On Earth, zombies may only exist in comics, movies, and TV shows, but in space, they’re real.
Undead planets—whose dying white dwarf stars have eaten them down to their cores—can actually send radio waves so far through space they could possibly reach our radio telescopes. This is because of the magnetic field that still exists between star and planet despite one being dead and the other nearly deceased, according to a study recently published in Monthly Notices of the Royal Astronomical Society.
“Physical and orbital parameters … allow planetary cores to survive for over [a billion years], maximizing the possibility that they can be detected,” University of Warwick physicist and study lead Dimitri Veras, who co-authored the paper with fellow physicist and Penn State University professor Alexander Wolszczan, said.
The research looked into how long planets that orbit white dwarfs, or stars that are on their last breaths after burning all their fuel (and obliterate the outer layers of these planets), can survive. Even after having their outer layers devoured, these planetary cores could survive long enough to be detected.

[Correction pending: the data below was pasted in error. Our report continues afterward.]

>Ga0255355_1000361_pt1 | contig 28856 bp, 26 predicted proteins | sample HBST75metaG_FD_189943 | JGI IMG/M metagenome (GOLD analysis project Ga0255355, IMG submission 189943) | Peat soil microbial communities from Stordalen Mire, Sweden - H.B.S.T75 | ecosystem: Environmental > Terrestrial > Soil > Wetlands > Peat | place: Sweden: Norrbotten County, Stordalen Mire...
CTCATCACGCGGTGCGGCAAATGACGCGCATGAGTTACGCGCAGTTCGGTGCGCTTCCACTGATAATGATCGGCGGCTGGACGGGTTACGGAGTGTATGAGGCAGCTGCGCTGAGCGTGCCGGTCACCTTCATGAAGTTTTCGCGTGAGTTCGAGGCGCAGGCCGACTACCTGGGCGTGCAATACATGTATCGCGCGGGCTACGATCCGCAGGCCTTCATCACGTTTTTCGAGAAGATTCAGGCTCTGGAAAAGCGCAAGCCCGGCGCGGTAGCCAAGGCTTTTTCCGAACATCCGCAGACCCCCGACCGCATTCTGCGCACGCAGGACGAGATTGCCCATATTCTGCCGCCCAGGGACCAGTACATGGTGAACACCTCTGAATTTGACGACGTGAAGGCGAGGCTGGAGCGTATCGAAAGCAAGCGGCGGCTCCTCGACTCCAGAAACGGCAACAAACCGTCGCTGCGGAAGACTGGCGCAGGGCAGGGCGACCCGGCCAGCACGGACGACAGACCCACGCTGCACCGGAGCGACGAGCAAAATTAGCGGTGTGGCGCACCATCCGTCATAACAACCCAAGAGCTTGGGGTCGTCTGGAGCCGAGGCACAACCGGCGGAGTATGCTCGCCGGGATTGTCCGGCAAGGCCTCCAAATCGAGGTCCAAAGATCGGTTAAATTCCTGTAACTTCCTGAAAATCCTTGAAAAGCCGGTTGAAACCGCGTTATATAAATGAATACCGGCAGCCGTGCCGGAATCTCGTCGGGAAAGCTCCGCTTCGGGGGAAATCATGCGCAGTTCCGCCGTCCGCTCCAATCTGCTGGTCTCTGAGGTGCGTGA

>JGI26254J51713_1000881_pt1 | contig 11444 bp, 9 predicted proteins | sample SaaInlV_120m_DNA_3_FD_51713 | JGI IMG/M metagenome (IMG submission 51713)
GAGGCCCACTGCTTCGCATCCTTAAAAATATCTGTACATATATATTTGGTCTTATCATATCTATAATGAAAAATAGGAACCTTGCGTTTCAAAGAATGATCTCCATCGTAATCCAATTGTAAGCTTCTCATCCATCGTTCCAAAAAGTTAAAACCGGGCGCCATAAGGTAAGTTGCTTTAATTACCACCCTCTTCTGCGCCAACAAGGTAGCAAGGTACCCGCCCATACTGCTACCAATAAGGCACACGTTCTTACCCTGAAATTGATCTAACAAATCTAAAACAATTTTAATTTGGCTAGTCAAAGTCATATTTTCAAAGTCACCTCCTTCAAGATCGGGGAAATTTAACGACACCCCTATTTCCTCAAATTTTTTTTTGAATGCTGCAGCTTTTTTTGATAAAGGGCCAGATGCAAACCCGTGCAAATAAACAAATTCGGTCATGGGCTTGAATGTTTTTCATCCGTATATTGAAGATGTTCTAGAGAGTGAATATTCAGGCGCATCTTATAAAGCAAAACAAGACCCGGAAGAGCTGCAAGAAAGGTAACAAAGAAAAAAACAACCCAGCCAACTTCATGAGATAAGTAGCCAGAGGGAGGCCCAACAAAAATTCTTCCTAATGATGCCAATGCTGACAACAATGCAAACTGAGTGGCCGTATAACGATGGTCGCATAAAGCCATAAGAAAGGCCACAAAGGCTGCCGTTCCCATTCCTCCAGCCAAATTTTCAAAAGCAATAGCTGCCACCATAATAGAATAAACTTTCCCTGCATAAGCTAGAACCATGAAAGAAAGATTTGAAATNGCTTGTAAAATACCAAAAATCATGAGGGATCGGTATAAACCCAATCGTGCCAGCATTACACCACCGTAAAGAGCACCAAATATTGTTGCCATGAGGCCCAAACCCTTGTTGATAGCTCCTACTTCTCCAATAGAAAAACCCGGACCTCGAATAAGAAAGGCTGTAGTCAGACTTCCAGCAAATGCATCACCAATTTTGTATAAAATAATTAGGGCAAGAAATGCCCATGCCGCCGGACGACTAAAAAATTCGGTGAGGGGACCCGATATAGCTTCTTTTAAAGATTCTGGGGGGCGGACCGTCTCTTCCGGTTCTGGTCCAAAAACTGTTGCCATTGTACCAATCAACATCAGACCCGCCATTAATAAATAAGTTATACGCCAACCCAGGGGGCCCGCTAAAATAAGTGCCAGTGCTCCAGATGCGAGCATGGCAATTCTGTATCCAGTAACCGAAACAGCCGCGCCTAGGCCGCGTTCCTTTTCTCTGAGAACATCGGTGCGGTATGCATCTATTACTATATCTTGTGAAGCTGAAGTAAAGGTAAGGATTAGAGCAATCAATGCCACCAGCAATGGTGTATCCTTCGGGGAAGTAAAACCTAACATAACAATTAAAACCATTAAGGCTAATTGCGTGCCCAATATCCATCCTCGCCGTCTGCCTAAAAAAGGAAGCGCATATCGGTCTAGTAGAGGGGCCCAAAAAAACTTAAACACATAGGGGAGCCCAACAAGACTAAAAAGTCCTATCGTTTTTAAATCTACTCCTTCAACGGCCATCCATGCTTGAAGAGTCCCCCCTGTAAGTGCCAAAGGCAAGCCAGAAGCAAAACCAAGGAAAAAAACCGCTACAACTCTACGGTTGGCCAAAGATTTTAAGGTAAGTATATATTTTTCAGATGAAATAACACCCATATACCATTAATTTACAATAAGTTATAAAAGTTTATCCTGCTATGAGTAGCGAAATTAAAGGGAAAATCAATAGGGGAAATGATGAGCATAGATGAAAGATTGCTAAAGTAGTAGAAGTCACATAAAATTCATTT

White dwarfs emit radio waves. By detecting those waves, Veras’ team will use those waves to observe white dwarfs in the same part of the electromagnetic spectrum used to detect exoplanets. Planetary cores act as conductors in a unipolar inductor circuit, formed by the magnetic field between it and the white dwarf it orbits. It is this circuit that transmits radio waves as far as Earth. This is how the researchers might just unearth some planetary remnants that could reveal mysteries about the almost unfathomably ancient past of the cosmos.
The thing is, it is still unknown how long the planetary “skeletons” can still survive after their outer layers have been blasted off. Turns out they disintegrate much faster than bones buried on our planet. Try hundreds of millions of years, sometimes even up to a billion.
“There is a sweet spot for detecting these planetary cores: a core too close to the white dwarf would be destroyed by tidal forces, and a core too far away would not be detectable,” Veras explained. “Also, if the magnetic field is too strong, it would push the core into the white dwarf, destroying it. Hence, we should only look for planets around those white dwarfs with weaker magnetic fields.”
The naked core of a major planet has never actually been found, but Veras and Wolszcan have a positive outlook. Even if this particular research does not yield one, they plan to use the results as guidelines to upgrade radio telescopes that search space for zombie planets floating around (almost) dead stars. It also isn’t just the past they would give us a glimpse into.
“Such a core might also provide a glimpse into our own distant future, and how the solar system will eventually evolve,” said Veras.
That’s something to keep you awake at night.
(via The Royal Astronomical Society)